Georgia State Copyright Lawsuit: GSU Prevailing Party (Again)

copyrightOn March 31, 2016 Judge Evans in the North Georgia District Court released her opinion on remand in the ongoing GSU Copyright Lawsuit (Cambridge Univ. Pr. et al. v. Patton).

GSU was sued in 2008 by Cambridge University Press, Oxford University Press, and Sage Publishers (plantiffs). The complaint alleged that posting of excerpts of copyrighted works (books) on electronic reserves without obtaining a license constituted copyright infringement. GSU answered that the uses were fair uses, and therefore not copyright infringement. In 2012 the North Georgia District Court found 5 instances of infringement out of 99 claims, and found GSU the prevailing party. The plaintiffs appealed the decision, and in 2014 the 11th Circuit Court of Appeals decision vacated the district court decision and remanded the case back to the District Court with instructions to reconsider the case based on the 11th Circuit opinion.

The new opinion again finds Georgia State to be the prevailing party, finding 7 (or 4 – there is some confusion about contradictions between the findings in Judge Evans’ opinion and in her summary) instances of infringement out of 48 surviving claims.

Whether a particular use of a copyrighted work is fair use is determined by considering the four factors found in 17 U.S.C. §107. Following the direction of the Court of Appeals, the District Court put the most weight on the 4th factor, and clarified that the case is not about the original works, but rather the market for licenses to use the works in a particular way. (N.D. Ga., 2016 p.7). Further, the central question was not whether the unlicensed use would cause the publishers to lose some potential revenue, but rather, whether the use of small excerpts in electronic reserves would frustrate the purposes of copyright by materially impairing the publishers’ incentive to publish the work. (N.D. Ga., 2016 p.7-8).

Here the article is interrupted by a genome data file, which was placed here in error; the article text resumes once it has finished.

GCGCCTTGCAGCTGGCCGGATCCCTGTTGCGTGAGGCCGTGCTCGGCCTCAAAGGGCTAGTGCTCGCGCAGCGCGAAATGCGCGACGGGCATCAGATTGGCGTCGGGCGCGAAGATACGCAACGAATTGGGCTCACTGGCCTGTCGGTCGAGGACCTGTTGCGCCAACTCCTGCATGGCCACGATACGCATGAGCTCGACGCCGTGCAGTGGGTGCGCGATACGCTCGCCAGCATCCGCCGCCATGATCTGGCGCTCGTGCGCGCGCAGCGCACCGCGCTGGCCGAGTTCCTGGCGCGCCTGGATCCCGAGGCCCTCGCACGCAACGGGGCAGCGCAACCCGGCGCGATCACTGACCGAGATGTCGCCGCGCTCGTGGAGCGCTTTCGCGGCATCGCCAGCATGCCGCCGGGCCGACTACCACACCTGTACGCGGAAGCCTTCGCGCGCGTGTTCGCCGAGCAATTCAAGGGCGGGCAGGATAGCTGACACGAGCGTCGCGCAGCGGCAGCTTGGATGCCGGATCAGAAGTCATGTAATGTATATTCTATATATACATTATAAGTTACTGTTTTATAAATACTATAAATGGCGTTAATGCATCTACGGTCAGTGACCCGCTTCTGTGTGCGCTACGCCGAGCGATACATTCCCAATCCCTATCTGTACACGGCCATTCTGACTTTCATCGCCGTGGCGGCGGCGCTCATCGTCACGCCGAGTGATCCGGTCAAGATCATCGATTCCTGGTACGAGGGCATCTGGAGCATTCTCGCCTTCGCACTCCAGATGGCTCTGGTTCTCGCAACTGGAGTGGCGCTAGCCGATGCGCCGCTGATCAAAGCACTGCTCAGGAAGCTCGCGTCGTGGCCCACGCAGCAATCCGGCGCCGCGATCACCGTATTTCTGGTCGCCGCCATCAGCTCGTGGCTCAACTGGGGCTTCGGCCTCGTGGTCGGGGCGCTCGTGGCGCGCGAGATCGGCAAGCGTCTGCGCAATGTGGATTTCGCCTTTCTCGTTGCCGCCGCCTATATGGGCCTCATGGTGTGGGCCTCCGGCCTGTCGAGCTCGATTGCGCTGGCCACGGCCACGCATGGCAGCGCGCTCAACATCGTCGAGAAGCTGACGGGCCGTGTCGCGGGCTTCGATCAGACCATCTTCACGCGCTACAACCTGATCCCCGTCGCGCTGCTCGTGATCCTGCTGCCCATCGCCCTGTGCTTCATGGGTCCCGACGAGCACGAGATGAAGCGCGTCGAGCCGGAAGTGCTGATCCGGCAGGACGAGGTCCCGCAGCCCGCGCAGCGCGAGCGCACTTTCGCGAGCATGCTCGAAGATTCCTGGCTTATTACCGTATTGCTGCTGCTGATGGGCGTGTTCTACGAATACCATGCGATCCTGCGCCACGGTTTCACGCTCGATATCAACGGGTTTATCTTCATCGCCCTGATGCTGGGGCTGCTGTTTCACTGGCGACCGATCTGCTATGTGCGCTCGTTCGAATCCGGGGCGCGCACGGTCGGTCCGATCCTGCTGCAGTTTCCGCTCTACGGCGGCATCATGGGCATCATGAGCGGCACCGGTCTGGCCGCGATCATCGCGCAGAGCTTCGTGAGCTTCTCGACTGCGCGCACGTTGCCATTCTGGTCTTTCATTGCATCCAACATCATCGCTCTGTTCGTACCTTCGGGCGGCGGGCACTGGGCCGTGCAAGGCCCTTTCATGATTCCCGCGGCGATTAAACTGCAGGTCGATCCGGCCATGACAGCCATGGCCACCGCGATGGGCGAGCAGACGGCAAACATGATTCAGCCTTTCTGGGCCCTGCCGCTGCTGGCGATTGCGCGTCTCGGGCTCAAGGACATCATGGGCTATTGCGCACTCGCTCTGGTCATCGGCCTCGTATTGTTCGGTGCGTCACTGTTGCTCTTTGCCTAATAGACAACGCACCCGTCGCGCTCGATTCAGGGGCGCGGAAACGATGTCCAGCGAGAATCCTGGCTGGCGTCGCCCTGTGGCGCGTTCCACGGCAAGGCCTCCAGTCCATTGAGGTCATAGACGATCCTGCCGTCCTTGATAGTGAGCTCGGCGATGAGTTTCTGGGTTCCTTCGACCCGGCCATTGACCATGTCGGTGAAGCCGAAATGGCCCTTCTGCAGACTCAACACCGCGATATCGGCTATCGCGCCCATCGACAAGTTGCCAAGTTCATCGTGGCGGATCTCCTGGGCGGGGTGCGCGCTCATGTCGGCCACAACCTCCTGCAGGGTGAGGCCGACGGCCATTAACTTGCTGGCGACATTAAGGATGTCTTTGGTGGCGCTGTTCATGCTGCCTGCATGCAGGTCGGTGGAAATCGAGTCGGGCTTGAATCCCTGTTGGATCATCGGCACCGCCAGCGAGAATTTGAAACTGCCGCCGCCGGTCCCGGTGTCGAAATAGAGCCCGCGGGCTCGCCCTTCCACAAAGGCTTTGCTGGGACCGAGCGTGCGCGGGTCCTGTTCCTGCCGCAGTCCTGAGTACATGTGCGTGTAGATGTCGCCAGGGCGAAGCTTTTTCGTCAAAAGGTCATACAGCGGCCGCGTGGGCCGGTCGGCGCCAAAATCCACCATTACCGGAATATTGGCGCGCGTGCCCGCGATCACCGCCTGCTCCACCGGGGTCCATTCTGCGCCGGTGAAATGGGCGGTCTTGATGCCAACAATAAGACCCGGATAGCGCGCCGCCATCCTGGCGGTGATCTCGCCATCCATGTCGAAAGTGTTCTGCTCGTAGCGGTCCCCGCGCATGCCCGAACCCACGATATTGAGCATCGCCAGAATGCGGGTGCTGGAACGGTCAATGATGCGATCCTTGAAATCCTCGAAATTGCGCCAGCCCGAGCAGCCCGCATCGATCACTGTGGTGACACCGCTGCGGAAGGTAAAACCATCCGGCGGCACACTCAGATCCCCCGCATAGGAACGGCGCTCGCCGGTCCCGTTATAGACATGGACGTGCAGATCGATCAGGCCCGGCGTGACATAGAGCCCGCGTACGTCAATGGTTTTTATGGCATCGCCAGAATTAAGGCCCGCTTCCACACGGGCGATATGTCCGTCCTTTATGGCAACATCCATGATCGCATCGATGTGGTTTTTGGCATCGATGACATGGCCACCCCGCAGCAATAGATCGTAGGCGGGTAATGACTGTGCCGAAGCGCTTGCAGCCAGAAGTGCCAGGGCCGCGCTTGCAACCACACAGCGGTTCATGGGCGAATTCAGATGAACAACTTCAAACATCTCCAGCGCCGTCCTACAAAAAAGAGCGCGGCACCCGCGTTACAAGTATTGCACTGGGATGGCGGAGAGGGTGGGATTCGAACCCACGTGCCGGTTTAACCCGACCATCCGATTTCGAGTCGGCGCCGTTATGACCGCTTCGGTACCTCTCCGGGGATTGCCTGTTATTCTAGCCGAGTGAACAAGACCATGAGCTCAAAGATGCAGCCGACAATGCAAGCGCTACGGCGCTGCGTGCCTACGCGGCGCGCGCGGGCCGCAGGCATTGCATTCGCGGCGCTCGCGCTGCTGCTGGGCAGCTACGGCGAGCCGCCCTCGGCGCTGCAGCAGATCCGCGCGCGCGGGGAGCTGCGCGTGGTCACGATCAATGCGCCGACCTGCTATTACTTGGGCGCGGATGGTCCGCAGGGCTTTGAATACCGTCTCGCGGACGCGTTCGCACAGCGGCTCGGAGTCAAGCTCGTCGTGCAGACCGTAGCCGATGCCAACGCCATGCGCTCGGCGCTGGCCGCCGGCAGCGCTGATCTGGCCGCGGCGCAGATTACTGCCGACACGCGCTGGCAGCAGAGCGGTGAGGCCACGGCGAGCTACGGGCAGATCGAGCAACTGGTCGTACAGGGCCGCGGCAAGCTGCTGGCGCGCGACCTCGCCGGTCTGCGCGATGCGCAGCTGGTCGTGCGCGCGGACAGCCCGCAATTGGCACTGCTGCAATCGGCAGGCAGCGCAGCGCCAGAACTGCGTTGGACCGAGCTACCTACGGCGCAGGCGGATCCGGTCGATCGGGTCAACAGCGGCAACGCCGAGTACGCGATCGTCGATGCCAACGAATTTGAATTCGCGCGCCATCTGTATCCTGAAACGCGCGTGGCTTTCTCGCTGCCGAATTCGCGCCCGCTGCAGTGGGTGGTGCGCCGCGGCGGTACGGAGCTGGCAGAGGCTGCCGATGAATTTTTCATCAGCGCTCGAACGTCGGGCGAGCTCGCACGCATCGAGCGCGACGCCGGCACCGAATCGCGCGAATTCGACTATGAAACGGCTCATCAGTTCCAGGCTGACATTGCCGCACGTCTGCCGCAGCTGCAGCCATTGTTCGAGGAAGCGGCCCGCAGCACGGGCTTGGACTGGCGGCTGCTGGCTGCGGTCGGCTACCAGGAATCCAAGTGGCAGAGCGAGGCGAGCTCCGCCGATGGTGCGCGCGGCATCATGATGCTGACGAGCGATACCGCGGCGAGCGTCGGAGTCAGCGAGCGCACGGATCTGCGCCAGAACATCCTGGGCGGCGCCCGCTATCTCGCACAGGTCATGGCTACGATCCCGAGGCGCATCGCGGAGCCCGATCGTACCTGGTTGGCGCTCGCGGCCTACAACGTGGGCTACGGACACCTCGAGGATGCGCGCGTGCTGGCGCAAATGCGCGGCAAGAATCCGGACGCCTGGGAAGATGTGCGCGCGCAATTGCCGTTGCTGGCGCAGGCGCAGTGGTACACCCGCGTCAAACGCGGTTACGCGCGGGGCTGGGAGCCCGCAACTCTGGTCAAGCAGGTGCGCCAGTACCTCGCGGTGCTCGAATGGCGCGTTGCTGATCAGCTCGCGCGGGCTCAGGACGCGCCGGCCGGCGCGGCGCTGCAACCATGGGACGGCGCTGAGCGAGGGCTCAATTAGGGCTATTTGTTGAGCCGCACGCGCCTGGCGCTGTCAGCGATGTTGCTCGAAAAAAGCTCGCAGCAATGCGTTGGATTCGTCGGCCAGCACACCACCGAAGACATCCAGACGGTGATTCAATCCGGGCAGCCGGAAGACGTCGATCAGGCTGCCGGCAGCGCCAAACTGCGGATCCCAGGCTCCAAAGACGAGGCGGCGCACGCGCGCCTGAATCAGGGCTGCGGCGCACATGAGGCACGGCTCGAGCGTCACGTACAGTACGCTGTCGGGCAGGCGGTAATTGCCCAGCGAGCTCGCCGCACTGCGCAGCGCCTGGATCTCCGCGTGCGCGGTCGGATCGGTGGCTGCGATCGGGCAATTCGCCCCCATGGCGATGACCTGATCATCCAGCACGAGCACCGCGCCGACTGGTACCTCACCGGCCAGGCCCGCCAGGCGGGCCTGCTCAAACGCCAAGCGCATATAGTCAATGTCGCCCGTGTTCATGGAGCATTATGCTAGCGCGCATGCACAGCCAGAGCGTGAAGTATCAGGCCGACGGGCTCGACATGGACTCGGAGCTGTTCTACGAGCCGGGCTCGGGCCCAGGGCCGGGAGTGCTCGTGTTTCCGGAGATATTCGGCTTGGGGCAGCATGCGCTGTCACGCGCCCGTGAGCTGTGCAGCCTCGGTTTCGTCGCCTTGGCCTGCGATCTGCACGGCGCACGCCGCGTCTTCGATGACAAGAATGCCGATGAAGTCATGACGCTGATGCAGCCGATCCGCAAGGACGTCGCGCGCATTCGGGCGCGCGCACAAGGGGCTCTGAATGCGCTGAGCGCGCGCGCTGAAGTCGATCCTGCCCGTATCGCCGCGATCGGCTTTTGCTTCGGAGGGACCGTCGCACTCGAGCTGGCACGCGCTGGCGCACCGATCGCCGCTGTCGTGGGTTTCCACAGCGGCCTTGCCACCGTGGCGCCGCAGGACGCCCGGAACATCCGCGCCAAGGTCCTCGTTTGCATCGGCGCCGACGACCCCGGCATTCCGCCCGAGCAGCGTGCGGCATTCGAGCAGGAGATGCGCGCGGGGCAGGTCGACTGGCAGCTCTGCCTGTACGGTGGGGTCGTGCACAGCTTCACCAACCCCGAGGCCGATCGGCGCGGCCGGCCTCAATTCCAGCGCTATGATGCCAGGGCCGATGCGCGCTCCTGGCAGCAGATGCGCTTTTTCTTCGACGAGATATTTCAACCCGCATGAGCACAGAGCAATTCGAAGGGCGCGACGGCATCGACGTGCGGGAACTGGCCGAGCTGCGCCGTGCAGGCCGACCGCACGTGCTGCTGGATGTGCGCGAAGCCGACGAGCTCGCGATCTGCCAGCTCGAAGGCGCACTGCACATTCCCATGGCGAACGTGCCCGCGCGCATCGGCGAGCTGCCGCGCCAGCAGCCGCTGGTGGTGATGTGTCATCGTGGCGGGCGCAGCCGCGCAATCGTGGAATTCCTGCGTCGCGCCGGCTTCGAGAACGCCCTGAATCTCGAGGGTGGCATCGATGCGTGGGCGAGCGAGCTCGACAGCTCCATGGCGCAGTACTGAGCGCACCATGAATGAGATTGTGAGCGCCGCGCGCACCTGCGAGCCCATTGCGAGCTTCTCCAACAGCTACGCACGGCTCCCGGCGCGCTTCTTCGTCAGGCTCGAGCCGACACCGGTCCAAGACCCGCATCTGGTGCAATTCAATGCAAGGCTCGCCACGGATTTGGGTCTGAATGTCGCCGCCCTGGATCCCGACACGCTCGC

The District Court evaluated each of the 48 works using the four factors. As to the first factor, the Appeals Court agreed with the District Court’s original ruling that despite being non-transformative, the nonprofit educational use of the works weighed in favor of fair use. Factor two, the nature of the copyrighted work, focused on the balance between objective information and author opinion in each work, generally finding that the factor was neutral.

Recognizing the interplay of the four factors, the court’s analysis of the third factor took into account the favored use identified in factor one, plus, noting that the amount copied serves as a heuristic for the market impact, the impact of market substitution recognized under factor four, in determining whether the amount used was excessive. (N.D. Ga., 2016 p.6).

Finally, the fourth factor analysis first looked at whether permissions for the use were available in 2009 (the year in which the claimed infringements occurred). If they were, the District Court found that it follows that widespread, unpaid copying of excerpts would cause substantial damage to the potential digital permissions market. In each work where a license was available, market harm was presumptively found.

However, to counter a finding of harm, the District Court considered that whether demand for a particular excerpt was so limited that repetitive unpaid copying was unlikely, and, even if widespread, would not result in damage to the extent that the publisher would lose incentive to publish the work. To make this determination, the court looked at both the sales value of each book as a whole, and the amount earned from permissions, either in-house or through the Copyright Clearance Center. In most cases, the amount earned from permissions was so small compared to book sales that the court found that even widespread, unlicensed copying of the type done by GSU would not have threatened the incentive of the publisher to publish the book. (N.D. Ga., 2016 p.13).

Considering the initial, approximate weight of the factors to be 25% for the first factor, 5% for the second, 30% for the third, and 40% for the fourth, (N.D. Ga., 2016 p.18), the District Court found most of the uses to be fair. Using the court’s discretion, the judge also found GSU to be the prevailing party, and awarded attorney’s fees. (N.D. Ga., 2016 p.211-212).

Since some instances of infringement were found, the next step is for the parties to propose appropriate injunctive relief. The court will then craft an appropriate injunction.

The American Association of Publishers (who, with the Copyright Clearance Center are funding the publisher’s litigation) expressed disappointment in the outcome.

Kevin Smith notes how the decision does not provide a workable approach for libraries to use for fair use analysis, since the book sales and licensing revenue data is not readily available.

Brandon Butler has an overview of the decision.

Dave Hanson does a detailed comparison of work by work findings of the 2012 decision and the 2016 decision

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